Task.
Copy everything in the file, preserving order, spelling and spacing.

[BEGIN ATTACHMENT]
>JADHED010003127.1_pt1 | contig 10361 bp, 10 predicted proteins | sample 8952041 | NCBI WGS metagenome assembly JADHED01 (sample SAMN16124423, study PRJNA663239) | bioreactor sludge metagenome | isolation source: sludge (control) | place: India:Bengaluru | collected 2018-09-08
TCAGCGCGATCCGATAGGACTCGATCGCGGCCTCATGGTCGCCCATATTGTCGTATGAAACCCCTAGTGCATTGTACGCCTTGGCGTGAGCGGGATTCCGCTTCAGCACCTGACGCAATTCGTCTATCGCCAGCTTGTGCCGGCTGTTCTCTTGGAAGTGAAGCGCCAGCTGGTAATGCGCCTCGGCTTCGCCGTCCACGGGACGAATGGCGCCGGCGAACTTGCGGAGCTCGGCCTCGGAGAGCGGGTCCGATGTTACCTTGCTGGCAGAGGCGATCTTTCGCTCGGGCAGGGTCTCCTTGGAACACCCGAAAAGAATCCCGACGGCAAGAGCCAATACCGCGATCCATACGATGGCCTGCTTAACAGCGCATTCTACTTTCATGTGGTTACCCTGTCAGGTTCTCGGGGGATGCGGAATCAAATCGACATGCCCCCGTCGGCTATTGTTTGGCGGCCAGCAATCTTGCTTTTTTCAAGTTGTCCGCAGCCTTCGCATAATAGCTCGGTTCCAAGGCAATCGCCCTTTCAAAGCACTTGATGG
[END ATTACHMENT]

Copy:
>JADHED010003127.1_pt1 | contig 10361 bp, 10 predicted proteins | sample 8952041 | NCBI WGS metagenome assembly JADHED01 (sample SAMN16124423, study PRJNA663239) | bioreactor sludge metagenome | isolation source: sludge (control) | place: India:Bengaluru | collected 2018-09-08
TCAGCGCGATCCGATAGGACTCGATCGCGGCCTCATGGTCGCCCATATTGTCGTATGAAACCCCTAGTGCATTGTACGCCTTGGCGTGAGCGGGATTCCGCTTCAGCACCTGACGCAATTCGTCTATCGCCAGCTTGTGCCGGCTGTTCTCTTGGAAGTGAAGCGCCAGCTGGTAATGCGCCTCGGCTTCGCCGTCCACGGGACGAATGGCGCCGGCGAACTTGCGGAGCTCGGCCTCGGAGAGCGGGTCCGATGTTACCTTGCTGGCAGAGGCGATCTTTCGCTCGGGCAGGGTCTCCTTGGAACACCCGAAAAGAATCCCGACGGCAAGAGCCAATACCGCGATCCATACGATGGCCTGCTTAACAGCGCATTCTACTTTCATGTGGTTACCCTGTCAGGTTCTCGGGGGATGCGGAATCAAATCGACATGCCCCCGTCGGCTATTGTTTGGCGGCCAGCAATCTTGCTTTTTTCAAGTTGTCCGCAGCCTTCGCATAATAGCTCGGTTCCAAGGCAATCGCCCTTTCAAAGCACTTGATGG